Aromatase Deficiency

Aromatase deficiency is a very rare genetic condition with autosomal recessive inheritance. Aromatase deficiency is characterized by congenital estrogen deprivation with increased levels of testosterone due to decreased levels of the aromatase enzyme. Affected females present with abnormal development of the external genitalia, virilization, primary amenorrhea, and tall stature. Males usually develop symptoms later in life, including hyperinsulinemia and lipid metabolism disorders. Individuals affected by aromatase deficiency have an increased risk of developing osteoporosis. Treatment involves hormone replacement therapy.

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Overview

Epidemiology

  • Prevalence unknown 
  • Fewer than 20 cases worldwide have been reported to date.

Genetics

  • Karyotype: normal
  • Etiology: mutation in the CYP19A1 gene, which plays a major role in aromatase enzyme synthesis
  • Inheritance pattern: autosomal recessive

Pathophysiology

  • The enzyme aromatase is needed to convert androgens (including testosterone) into estrogens.
    • Normally, aromatase is present in the placenta, ovaries, testes, adipose tissue, skin, and brain.
    • Estrogen levels are maintained by aromatase activity in the ovaries of women of childbearing age and in the adipose tissue of men and postmenopausal women.
  • Mutation causes ↓ aromatase enzyme production → impaired estrogen biosynthesis due to inability to convert androgens into estrogen → ↓ estrogen and testosterone
  • The placenta of a developing fetus with aromatase deficiency also lacks aromatase.
  • Placenta fails to convert precursor androgens to estrogens → dehydroepiandrosterone sulfate (DHEAS) from fetal adrenal glands is converted to testosterone and androstenedione rather than estrogen.
  • Uninhibited and excessive androgens cause virilization of the female fetus and of the mother.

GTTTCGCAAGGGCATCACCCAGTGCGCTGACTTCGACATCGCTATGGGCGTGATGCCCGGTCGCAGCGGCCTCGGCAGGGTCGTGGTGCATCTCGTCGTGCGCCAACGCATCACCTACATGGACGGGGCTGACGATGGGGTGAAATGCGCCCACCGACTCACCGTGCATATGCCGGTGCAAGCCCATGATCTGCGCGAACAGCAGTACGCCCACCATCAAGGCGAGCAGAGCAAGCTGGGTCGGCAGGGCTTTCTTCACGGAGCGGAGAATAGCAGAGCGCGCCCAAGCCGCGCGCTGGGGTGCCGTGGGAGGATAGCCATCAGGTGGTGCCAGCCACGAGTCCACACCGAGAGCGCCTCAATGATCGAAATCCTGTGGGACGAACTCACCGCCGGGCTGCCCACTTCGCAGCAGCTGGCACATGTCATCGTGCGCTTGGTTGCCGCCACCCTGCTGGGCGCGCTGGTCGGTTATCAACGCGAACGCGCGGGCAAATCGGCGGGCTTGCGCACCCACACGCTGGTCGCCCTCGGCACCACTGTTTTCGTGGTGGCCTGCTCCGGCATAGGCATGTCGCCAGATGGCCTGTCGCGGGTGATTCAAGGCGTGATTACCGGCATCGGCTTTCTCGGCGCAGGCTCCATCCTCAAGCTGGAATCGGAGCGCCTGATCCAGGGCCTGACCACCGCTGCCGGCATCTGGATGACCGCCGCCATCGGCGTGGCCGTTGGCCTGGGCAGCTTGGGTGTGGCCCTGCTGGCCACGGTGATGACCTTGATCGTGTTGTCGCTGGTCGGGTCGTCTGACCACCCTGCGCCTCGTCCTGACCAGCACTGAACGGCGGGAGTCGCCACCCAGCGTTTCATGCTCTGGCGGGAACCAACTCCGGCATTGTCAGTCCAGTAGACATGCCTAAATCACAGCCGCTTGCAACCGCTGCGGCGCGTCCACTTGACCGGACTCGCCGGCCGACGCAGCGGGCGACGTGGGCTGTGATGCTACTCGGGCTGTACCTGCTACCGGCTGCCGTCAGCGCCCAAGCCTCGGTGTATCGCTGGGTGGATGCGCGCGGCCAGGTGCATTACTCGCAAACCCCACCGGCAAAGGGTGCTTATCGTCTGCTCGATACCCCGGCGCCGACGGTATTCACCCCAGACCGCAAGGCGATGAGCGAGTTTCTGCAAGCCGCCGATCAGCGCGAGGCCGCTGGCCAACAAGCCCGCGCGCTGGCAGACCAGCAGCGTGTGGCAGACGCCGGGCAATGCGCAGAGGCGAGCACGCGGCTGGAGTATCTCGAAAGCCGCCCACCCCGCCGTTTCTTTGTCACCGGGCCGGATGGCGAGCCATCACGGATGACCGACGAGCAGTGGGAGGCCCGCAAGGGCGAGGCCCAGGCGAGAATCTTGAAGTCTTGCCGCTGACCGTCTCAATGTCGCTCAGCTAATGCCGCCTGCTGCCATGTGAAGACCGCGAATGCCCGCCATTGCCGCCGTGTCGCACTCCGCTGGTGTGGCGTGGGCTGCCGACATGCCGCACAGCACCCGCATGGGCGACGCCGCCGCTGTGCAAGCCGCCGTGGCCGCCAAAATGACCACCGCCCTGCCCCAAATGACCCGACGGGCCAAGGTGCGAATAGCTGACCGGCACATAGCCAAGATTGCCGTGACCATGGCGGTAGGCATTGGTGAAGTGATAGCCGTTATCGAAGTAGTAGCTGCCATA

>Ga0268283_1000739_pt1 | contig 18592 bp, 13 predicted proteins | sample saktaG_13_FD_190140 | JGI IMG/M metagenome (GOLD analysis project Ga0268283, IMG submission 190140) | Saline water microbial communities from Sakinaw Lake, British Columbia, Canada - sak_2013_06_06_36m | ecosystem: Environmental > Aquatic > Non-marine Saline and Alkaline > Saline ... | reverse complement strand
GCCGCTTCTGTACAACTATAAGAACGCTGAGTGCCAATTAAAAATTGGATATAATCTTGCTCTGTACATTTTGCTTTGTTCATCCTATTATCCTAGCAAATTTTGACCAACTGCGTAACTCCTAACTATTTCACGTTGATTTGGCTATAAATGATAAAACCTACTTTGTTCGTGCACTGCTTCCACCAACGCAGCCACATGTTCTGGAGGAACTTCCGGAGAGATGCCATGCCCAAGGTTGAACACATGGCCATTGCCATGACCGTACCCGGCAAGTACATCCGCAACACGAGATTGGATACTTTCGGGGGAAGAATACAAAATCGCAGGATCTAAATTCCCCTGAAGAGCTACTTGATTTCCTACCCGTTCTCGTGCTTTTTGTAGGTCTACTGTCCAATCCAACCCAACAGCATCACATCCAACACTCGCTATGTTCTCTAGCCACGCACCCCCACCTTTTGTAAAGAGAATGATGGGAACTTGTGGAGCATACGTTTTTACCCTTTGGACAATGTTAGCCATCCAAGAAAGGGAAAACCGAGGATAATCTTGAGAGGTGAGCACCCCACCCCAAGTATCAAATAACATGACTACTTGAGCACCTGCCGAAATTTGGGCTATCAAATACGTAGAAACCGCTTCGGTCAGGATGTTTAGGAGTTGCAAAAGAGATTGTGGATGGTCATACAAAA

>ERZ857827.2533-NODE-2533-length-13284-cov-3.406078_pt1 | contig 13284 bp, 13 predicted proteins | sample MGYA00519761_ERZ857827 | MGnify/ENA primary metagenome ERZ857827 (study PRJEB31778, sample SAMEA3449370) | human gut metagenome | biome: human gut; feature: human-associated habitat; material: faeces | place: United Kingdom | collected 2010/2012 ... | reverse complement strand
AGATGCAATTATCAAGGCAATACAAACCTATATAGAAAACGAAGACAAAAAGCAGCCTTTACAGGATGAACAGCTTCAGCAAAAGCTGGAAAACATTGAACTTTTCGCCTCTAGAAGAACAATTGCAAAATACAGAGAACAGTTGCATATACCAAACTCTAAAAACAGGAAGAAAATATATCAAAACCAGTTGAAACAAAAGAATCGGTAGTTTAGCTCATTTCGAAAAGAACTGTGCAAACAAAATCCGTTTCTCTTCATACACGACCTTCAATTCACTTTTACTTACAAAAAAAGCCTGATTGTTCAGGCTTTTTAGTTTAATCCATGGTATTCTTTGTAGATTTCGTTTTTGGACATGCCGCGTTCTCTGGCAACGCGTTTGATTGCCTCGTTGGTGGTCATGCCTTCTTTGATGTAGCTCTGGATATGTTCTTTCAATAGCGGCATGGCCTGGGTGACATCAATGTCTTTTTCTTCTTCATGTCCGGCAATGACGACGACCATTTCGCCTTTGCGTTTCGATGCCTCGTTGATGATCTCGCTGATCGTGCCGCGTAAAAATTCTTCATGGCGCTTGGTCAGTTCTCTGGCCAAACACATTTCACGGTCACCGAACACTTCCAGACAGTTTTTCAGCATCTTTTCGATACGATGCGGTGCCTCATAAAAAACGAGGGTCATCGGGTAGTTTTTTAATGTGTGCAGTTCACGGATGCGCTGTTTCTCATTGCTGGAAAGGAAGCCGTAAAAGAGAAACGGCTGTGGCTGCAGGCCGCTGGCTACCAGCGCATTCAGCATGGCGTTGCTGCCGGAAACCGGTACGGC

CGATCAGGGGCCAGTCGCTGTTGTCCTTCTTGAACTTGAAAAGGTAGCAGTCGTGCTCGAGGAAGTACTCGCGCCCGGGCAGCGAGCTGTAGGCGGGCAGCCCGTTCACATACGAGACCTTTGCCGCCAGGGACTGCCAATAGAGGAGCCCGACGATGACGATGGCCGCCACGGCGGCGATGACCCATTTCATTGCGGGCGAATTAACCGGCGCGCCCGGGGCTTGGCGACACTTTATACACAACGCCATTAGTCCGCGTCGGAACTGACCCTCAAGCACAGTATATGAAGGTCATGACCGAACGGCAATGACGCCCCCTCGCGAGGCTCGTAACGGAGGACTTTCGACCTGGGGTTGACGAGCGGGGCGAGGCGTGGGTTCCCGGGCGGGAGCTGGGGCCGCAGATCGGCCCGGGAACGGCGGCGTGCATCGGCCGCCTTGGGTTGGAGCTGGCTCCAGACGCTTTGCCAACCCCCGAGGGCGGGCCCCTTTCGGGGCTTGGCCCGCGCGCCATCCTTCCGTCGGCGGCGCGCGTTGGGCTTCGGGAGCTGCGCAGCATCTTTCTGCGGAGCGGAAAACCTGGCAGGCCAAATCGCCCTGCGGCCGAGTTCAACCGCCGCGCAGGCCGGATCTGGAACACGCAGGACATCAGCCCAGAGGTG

Clinical Presentation

Clinical Phenotype

  • Characteristics of the mother
    • Virilization begins during pregnancy, between the 12th and 30th week of gestation:
      • Acne
      • Deepening of voice
      • Hirsutism (excessive hair growth in male-like pattern)
      • Clitoromegaly
    • Symptoms resolve spontaneously shortly after giving birth.
  • Characteristics of females (46,XX):
    • Pseudohermaphroditism (external genitalia resembles that of opposite sex)
    • Ambiguous/masculinized genitalia noted at birth
      • Labioscrotal fusion
      • Greatly enlarged phallus with a single meatus at its base
      • Present by 12th week of gestation
    • Female reproductive organs present
    • Normal growth and development in infancy and childhood
    • Signs of lack of estrogen and excessive testosterone noticed at pubertal age
      • Absent growth spurt
      • Progressive virilization
      • Delayed or lack of onset of puberty
      • Absence of breast development
      • Primary amenorrhea
      • Hypergonadotropic hypogonadism: ↑ follicle-stimulating hormone (FSH) and luteinizing hormone (LH) with ↓ estrogen levels
      • Clitoromegaly
      • Acne
      • Normal axillary and pubic hair development
  • Characteristics of males (46,XY):
    • Tall stature with continued linear growth into adulthood
    • No pubertal growth spurt
    • Eunuchoid body habitus (disproportionately long limbs relative to trunk)
    • Delayed epiphyseal closures
    • Progressive genu valgum (“knock knees”)
    • Normal male external genitalia
    • Normal sexual development and maturation
    • May have low libido in adulthood
    • Possible cryptorchidism (undescended testes)
    • Varying levels of spermatogenesis and fertility

X-ray of a 27-year-old man with aromatase deficiency
Plain bone radiography of the left wrist and hand demonstrates open metacarpal and phalangeal epiphysis. The estimated bone age is 15 years.

Image: “Aromatase deficiency, a rare syndrome: case report.” by Baykan EK, Erdoğan M, Özen S, Darcan Ş, Saygılı LF – Journal of clinical research in pediatric endocrinology (2013). License: CC BY 2.5

Associated conditions